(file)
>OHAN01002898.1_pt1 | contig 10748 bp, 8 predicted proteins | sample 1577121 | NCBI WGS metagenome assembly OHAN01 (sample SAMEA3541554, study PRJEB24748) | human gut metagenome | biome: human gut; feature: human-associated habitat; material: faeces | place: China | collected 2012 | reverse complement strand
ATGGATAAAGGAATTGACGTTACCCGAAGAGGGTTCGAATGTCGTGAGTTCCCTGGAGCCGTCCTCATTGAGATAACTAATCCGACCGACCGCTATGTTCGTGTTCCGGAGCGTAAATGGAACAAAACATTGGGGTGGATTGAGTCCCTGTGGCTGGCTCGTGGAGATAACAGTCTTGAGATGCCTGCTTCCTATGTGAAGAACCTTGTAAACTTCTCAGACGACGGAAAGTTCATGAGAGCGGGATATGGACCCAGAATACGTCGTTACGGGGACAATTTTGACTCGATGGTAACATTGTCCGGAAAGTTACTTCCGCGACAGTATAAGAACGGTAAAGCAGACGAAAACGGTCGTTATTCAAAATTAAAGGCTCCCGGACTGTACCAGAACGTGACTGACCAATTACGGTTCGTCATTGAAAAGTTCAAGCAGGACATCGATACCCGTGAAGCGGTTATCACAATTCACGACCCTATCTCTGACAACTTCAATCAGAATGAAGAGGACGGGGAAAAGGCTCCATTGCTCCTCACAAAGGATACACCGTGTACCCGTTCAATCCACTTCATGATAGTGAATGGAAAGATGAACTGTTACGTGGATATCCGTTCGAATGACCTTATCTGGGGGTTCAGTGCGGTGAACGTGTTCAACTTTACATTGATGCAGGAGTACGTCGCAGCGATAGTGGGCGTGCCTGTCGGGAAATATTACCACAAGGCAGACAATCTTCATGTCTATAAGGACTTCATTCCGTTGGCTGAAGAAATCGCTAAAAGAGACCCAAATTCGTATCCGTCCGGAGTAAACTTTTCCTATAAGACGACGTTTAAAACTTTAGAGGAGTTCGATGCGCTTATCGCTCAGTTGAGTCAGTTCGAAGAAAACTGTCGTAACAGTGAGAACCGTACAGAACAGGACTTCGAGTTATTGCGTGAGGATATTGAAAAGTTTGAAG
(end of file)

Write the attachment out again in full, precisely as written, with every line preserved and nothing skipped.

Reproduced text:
>OHAN01002898.1_pt1 | contig 10748 bp, 8 predicted proteins | sample 1577121 | NCBI WGS metagenome assembly OHAN01 (sample SAMEA3541554, study PRJEB24748) | human gut metagenome | biome: human gut; feature: human-associated habitat; material: faeces | place: China | collected 2012 | reverse complement strand
ATGGATAAAGGAATTGACGTTACCCGAAGAGGGTTCGAATGTCGTGAGTTCCCTGGAGCCGTCCTCATTGAGATAACTAATCCGACCGACCGCTATGTTCGTGTTCCGGAGCGTAAATGGAACAAAACATTGGGGTGGATTGAGTCCCTGTGGCTGGCTCGTGGAGATAACAGTCTTGAGATGCCTGCTTCCTATGTGAAGAACCTTGTAAACTTCTCAGACGACGGAAAGTTCATGAGAGCGGGATATGGACCCAGAATACGTCGTTACGGGGACAATTTTGACTCGATGGTAACATTGTCCGGAAAGTTACTTCCGCGACAGTATAAGAACGGTAAAGCAGACGAAAACGGTCGTTATTCAAAATTAAAGGCTCCCGGACTGTACCAGAACGTGACTGACCAATTACGGTTCGTCATTGAAAAGTTCAAGCAGGACATCGATACCCGTGAAGCGGTTATCACAATTCACGACCCTATCTCTGACAACTTCAATCAGAATGAAGAGGACGGGGAAAAGGCTCCATTGCTCCTCACAAAGGATACACCGTGTACCCGTTCAATCCACTTCATGATAGTGAATGGAAAGATGAACTGTTACGTGGATATCCGTTCGAATGACCTTATCTGGGGGTTCAGTGCGGTGAACGTGTTCAACTTTACATTGATGCAGGAGTACGTCGCAGCGATAGTGGGCGTGCCTGTCGGGAAATATTACCACAAGGCAGACAATCTTCATGTCTATAAGGACTTCATTCCGTTGGCTGAAGAAATCGCTAAAAGAGACCCAAATTCGTATCCGTCCGGAGTAAACTTTTCCTATAAGACGACGTTTAAAACTTTAGAGGAGTTCGATGCGCTTATCGCTCAGTTGAGTCAGTTCGAAGAAAACTGTCGTAACAGTGAGAACCGTACAGAACAGGACTTCGAGTTATTGCGTGAGGATATTGAAAAGTTTGAAG